By Augustine Low
Hard to believe but it’s factual, not fake news.
SMRT has been consistently recognised for excellence in PR and communication while Keppel Group has won one accolade after another for outstanding corporate governance and board management. They are award winners in the categories that the public would say they have fallen way short, way below acceptable standards.
SMRT’s public image has taken a major drubbing – thanks to not only frequent train breakdown but also frequent breakdown in communication, which has oftentimes been messy and uncoordinated. This has not stopped it from being feted for its communication and even customer experience. Last year was another stellar year for awards for SMRT.
This is just a sampling of multiple awards from 2017 alone:
– Best PR-led Integrated Communications
– Best Investor Relations Programme
– Best In-House PR Team of the Year
– Best Customer Experience Delivered
Keppel Group has been taking home even more accolades. Just a sampling from numerous awards garnered in 2017 alone:
– Best Managed Board
– Best Corporate Governance
– Best Governed and Most Transparent Listed Company
– Strongest Adherence to Corporate Governance
The same Keppel that has become infamous for the offshore bribery scandal which went on unchecked for years, with the current board claiming ignorance? The same Keppel that is seen as a standard bearer for governance and board management? It truly beggars belief.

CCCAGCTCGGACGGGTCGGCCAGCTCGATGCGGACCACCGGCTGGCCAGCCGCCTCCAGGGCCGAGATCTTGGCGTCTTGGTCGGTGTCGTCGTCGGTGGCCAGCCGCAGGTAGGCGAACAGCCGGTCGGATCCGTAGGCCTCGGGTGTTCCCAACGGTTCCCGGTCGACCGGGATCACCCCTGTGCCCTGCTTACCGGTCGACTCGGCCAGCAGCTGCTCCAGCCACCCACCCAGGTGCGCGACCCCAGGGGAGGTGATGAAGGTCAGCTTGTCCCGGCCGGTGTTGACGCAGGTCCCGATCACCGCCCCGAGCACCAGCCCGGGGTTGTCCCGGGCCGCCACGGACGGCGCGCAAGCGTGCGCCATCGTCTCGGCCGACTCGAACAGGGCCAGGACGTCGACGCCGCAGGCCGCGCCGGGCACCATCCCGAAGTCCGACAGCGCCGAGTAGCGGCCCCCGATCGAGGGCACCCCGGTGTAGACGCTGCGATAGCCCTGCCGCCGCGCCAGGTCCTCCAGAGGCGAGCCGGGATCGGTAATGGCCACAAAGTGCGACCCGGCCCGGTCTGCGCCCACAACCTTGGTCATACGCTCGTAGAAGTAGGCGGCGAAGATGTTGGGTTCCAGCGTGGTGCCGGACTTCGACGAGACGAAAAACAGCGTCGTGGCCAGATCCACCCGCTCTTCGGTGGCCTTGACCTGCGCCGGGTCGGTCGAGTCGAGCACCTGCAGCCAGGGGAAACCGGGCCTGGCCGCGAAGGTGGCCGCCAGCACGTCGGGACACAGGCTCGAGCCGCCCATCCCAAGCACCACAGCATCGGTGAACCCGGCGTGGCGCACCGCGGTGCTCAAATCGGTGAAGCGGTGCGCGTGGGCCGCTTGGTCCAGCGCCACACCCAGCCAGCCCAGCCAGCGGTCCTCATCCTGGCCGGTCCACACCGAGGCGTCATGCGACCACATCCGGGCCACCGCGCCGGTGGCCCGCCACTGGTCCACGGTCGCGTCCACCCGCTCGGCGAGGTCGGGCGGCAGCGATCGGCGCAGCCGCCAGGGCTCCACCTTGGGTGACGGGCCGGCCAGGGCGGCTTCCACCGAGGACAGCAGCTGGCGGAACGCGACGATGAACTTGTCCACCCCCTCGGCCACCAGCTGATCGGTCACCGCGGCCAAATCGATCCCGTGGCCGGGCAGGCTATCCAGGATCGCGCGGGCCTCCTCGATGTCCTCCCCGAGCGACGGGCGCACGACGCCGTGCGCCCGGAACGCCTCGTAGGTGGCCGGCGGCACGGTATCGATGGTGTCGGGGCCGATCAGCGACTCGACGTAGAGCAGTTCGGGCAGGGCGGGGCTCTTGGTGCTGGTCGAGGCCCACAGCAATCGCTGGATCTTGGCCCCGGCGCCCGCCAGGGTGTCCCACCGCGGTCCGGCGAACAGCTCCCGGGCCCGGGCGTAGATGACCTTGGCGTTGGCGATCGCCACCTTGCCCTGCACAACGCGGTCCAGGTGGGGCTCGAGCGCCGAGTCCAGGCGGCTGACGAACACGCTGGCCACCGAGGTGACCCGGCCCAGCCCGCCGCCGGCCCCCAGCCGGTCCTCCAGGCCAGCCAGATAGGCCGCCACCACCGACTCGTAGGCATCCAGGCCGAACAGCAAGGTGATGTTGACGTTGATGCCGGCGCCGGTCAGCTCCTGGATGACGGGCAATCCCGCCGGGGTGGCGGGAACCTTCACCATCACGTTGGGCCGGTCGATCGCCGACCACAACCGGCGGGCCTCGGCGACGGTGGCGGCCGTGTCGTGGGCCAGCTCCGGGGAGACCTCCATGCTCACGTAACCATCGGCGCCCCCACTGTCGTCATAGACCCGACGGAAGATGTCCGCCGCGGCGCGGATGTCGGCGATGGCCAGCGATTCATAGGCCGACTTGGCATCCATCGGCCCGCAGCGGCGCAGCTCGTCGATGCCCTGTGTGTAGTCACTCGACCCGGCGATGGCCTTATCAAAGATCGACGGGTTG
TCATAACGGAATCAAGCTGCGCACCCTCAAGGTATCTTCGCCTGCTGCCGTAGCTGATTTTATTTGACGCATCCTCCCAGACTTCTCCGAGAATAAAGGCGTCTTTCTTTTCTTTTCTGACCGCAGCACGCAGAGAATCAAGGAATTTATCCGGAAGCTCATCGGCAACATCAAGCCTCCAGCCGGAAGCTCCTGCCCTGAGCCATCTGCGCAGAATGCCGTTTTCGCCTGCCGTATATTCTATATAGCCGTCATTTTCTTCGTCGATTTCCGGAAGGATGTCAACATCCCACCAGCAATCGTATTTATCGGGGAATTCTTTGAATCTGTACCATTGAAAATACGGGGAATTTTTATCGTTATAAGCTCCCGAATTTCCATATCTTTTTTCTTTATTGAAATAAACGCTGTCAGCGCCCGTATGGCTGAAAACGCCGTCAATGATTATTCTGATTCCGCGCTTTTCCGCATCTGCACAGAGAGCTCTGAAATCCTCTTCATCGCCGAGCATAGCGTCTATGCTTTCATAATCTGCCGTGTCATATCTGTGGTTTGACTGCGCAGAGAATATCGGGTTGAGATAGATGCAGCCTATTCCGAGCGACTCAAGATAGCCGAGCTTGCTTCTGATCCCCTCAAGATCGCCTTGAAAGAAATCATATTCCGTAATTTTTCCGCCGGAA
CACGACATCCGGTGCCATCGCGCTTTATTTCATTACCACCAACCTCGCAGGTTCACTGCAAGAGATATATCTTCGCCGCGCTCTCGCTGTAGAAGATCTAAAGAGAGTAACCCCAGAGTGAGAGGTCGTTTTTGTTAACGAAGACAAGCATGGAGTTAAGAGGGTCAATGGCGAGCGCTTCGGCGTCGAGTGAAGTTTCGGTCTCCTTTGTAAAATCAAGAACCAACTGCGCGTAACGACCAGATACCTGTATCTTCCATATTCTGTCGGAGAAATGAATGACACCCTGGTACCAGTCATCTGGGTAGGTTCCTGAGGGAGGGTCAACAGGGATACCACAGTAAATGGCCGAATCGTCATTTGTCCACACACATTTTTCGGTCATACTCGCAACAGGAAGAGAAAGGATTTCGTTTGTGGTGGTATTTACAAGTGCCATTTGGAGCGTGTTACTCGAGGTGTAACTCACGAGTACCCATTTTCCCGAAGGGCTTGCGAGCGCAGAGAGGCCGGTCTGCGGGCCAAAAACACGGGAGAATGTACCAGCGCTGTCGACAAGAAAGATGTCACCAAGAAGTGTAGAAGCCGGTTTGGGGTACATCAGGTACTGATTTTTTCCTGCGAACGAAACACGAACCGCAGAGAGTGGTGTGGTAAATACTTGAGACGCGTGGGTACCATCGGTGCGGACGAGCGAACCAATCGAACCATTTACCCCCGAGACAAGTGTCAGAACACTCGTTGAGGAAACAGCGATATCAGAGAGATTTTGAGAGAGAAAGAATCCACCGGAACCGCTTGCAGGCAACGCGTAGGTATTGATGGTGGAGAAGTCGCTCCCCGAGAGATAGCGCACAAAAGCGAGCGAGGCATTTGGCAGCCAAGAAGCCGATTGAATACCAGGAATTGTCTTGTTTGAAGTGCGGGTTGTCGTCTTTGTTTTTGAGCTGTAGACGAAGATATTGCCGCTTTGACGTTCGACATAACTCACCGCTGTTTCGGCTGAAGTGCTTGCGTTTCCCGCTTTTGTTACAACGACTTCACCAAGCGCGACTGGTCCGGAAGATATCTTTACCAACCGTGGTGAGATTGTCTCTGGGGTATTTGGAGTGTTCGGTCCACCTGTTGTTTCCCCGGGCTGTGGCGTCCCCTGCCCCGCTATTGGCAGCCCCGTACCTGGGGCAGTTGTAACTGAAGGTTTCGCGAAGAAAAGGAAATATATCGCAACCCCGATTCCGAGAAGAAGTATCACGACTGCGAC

But the awards are there for all to see, proudly listed on the SMRT and Keppel websites.
These awards – mostly local, a sprinkling regional – are given out by industry watchdogs, professional bodies, government agencies and the media. Makes you wonder how assessment is made, and what’s the point of it all. Some awards may be relevant, like those recognising workplace safety and innovation. But how do you judge governance and board management? Superficially through their annual reports? Based on who has the best template for awards submission?
These awards are sometimes presented at lavish ceremonies. The organisers of the awards deftly get nominees and winners to buy tables to attend the award ceremonies. Seems like nothing more than an occasion for the bigwigs to rub shoulders, pat each other on the back and feel good about themselves.
But none of it is of any benefit to the public. The money is better spent on corporate giving and social responsibility programmes.
Perhaps most cringeworthy of all: the sponsors of some awards are the very organisations which go on to be declared winners.